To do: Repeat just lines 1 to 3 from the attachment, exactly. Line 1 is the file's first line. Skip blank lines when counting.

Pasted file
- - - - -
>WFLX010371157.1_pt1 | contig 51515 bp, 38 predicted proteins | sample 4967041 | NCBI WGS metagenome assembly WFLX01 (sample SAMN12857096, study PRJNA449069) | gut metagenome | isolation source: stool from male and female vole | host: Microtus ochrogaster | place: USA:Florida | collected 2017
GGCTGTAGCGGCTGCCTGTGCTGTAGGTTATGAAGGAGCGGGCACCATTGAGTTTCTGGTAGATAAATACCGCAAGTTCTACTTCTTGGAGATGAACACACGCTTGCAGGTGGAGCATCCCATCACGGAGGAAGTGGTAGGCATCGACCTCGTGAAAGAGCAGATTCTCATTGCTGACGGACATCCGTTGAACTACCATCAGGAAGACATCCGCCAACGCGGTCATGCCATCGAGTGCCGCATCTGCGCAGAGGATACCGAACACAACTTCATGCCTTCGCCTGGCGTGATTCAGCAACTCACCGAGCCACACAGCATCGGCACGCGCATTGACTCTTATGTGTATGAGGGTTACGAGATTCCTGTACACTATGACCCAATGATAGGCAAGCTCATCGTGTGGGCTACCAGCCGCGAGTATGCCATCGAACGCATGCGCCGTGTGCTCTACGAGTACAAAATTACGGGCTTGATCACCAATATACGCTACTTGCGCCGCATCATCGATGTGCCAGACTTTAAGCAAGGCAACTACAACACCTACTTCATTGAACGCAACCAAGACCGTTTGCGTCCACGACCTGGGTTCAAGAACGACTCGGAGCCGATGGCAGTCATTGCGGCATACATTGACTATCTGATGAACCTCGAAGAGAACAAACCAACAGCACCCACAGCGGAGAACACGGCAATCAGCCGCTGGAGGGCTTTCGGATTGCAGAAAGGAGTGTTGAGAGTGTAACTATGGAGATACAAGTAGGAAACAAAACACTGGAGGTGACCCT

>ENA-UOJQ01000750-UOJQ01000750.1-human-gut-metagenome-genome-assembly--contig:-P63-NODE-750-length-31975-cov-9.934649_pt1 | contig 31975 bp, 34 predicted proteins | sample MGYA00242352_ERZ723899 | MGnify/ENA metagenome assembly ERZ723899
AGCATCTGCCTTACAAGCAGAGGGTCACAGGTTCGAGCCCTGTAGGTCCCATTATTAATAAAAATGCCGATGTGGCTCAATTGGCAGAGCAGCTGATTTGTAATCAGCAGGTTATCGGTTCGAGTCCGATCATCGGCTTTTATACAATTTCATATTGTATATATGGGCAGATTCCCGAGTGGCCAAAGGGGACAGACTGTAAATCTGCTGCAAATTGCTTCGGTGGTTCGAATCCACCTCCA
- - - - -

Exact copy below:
>WFLX010371157.1_pt1 | contig 51515 bp, 38 predicted proteins | sample 4967041 | NCBI WGS metagenome assembly WFLX01 (sample SAMN12857096, study PRJNA449069) | gut metagenome | isolation source: stool from male and female vole | host: Microtus ochrogaster | place: USA:Florida | collected 2017
GGCTGTAGCGGCTGCCTGTGCTGTAGGTTATGAAGGAGCGGGCACCATTGAGTTTCTGGTAGATAAATACCGCAAGTTCTACTTCTTGGAGATGAACACACGCTTGCAGGTGGAGCATCCCATCACGGAGGAAGTGGTAGGCATCGACCTCGTGAAAGAGCAGATTCTCATTGCTGACGGACATCCGTTGAACTACCATCAGGAAGACATCCGCCAACGCGGTCATGCCATCGAGTGCCGCATCTGCGCAGAGGATACCGAACACAACTTCATGCCTTCGCCTGGCGTGATTCAGCAACTCACCGAGCCACACAGCATCGGCACGCGCATTGACTCTTATGTGTATGAGGGTTACGAGATTCCTGTACACTATGACCCAATGATAGGCAAGCTCATCGTGTGGGCTACCAGCCGCGAGTATGCCATCGAACGCATGCGCCGTGTGCTCTACGAGTACAAAATTACGGGCTTGATCACCAATATACGCTACTTGCGCCGCATCATCGATGTGCCAGACTTTAAGCAAGGCAACTACAACACCTACTTCATTGAACGCAACCAAGACCGTTTGCGTCCACGACCTGGGTTCAAGAACGACTCGGAGCCGATGGCAGTCATTGCGGCATACATTGACTATCTGATGAACCTCGAAGAGAACAAACCAACAGCACCCACAGCGGAGAACACGGCAATCAGCCGCTGGAGGGCTTTCGGATTGCAGAAAGGAGTGTTGAGAGTGTAACTATGGAGATACAAGTAGGAAACAAAACACTGGAGGTGACCCT

>ENA-UOJQ01000750-UOJQ01000750.1-human-gut-metagenome-genome-assembly--contig:-P63-NODE-750-length-31975-cov-9.934649_pt1 | contig 31975 bp, 34 predicted proteins | sample MGYA00242352_ERZ723899 | MGnify/ENA metagenome assembly ERZ723899